From Eq. (11) it is obvious that does not contribute to . The other two terms generally provide nonzero contributions. However, to linear order, the operation populates  with pairs of particles, whereas may either create one particle each in  and  or shift one excitation from to . As a result, for the same fixed state , which contains at most two excitations, and cannot both be nonzero and hence contribute separately to the tracing loss. The latter term can be avoided by choosing  such that superpositions of states that differ only by one excitation are excluded. The former term, on the other hand, cannot be avoided as it is independent of the state . It can, however, straightforwardly be computed using the vacuum state of Eq. (15), for which . For this case we find (see the Appendix)

(17)

Thus, by choosing our initial state such that superpositions of states that differ only by one excitation are excluded, the inequality in Eq. (17) becomes a strict equality and the QFI can be precisely determined to linear order in a straightforward way using Eq. (11). We will restrict our discussion to such states from now on.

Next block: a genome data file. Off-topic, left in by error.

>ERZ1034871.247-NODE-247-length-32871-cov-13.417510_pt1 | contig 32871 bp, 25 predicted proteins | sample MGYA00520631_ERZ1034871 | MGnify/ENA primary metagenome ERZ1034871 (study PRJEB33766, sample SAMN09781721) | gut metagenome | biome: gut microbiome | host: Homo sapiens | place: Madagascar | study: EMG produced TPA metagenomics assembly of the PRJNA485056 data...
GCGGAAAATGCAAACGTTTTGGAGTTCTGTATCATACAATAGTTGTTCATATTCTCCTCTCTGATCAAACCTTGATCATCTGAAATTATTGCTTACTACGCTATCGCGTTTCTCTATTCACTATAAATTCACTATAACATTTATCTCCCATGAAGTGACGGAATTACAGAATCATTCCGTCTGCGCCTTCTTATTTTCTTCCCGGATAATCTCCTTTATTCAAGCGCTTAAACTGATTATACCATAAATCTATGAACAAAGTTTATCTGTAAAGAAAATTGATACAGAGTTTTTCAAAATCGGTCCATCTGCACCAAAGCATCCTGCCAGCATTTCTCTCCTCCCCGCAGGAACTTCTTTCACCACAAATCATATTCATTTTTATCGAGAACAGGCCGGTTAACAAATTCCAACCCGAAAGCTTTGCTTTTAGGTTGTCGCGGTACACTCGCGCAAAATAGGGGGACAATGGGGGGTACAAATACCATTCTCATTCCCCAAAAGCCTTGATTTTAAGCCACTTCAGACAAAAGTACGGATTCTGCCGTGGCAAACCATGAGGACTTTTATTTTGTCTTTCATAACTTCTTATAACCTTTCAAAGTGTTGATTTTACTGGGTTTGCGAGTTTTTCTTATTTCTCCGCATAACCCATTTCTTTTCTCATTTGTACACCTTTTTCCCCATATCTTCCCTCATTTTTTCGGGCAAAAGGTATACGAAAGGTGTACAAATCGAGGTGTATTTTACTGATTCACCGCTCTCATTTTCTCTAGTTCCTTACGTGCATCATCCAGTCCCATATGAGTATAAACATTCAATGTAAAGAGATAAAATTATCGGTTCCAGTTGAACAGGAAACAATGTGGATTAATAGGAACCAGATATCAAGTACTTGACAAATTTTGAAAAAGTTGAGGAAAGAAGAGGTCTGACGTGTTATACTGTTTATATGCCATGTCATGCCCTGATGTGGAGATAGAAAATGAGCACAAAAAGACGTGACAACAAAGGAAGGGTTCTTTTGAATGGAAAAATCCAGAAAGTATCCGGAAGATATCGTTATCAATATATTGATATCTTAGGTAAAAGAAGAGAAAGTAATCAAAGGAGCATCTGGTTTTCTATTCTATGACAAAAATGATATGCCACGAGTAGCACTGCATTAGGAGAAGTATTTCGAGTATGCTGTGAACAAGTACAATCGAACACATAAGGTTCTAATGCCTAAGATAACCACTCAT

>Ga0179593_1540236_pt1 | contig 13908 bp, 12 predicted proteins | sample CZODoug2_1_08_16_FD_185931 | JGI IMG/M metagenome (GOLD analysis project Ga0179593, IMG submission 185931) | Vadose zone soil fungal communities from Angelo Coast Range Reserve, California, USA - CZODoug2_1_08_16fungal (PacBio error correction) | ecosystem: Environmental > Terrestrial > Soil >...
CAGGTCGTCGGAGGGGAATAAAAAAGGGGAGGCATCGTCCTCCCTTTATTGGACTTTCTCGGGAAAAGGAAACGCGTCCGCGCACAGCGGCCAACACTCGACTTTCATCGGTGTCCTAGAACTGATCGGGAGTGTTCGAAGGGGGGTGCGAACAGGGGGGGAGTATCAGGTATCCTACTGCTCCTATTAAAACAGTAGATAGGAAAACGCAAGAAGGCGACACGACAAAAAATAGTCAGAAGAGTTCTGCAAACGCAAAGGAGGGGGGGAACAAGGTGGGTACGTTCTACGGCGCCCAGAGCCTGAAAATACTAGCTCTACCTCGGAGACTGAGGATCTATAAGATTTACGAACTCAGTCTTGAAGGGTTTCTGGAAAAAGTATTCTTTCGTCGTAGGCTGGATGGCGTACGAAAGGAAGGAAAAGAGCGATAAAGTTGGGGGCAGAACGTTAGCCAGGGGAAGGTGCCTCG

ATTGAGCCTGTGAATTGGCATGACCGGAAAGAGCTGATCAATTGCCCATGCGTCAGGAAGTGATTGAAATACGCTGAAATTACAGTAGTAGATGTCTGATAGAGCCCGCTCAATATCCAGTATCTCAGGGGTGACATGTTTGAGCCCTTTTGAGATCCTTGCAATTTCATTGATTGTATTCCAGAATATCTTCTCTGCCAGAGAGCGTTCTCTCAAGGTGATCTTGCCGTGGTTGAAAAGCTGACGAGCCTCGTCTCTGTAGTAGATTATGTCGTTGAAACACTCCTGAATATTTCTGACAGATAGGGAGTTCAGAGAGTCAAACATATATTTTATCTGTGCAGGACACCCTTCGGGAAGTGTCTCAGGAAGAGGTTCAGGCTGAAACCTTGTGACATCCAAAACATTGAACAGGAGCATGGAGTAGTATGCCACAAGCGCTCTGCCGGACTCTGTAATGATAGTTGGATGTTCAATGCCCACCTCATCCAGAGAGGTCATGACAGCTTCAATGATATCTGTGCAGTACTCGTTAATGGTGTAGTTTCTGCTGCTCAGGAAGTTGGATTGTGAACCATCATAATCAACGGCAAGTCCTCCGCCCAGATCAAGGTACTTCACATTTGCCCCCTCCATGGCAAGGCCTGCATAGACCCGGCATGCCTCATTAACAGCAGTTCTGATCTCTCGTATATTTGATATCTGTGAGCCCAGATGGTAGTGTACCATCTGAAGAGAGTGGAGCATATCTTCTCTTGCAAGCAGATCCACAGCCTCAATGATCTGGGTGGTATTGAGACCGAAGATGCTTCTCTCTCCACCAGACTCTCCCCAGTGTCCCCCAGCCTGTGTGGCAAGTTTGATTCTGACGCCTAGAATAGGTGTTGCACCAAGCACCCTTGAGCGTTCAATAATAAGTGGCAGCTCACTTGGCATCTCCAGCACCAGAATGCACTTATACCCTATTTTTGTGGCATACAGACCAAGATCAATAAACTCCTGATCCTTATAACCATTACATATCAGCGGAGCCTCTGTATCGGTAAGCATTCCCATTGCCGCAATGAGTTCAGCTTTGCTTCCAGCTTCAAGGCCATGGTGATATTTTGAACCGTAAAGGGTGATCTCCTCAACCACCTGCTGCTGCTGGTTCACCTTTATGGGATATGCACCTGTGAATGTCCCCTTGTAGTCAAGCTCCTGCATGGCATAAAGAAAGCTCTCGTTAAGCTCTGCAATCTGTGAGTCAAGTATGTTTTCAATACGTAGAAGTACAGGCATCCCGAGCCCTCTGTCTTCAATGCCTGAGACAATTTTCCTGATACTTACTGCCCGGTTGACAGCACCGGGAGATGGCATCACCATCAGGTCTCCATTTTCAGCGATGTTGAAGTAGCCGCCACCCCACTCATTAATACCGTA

iii.4 Optimality

We now show that the optimally achievable precision in this setup is Heisenberg scaling and how it can be realized even with nonentangled states. To determine the optimal states, the exact values of the Bogoliubov coefficients and have to be known. This makes the procedure highly task specific. Nonetheless, it is possible to identify families of states that scale optimally with the input energy under some minimal assumptions about the Bogoliubov coefficients. First, consider a single-mode Fock state with  excitations. Using Eqs. (12)-(15), this state transforms to

(18)

As , one immediately obtains the QFI

(19)

Notice that, here, the coefficient , which leaves the occupation number of the mode  unchanged, does not contribute to the QFI, but it may do so for superpositions of different particle numbers. However, when , which corresponds to single-mode squeezing transformations, terms that shift the population of the mode  by two excitations yield QFI that scales quadratically with , i.e., Heisenberg scaling. On the other hand, classical states, which in the present context are all coherent states, yield QFI that scales linearly with the average particle number (24).

As an example for the application of Eq. (19), consider a scenario in quantum optics (32) where only a single mode labeled  is subject to weak single-mode squeezing, while all other modes are left invariant. The corresponding Bogoliubov transformation is represented by the coefficients and . The optimal state for the estimation of  is hence already and the QFI is .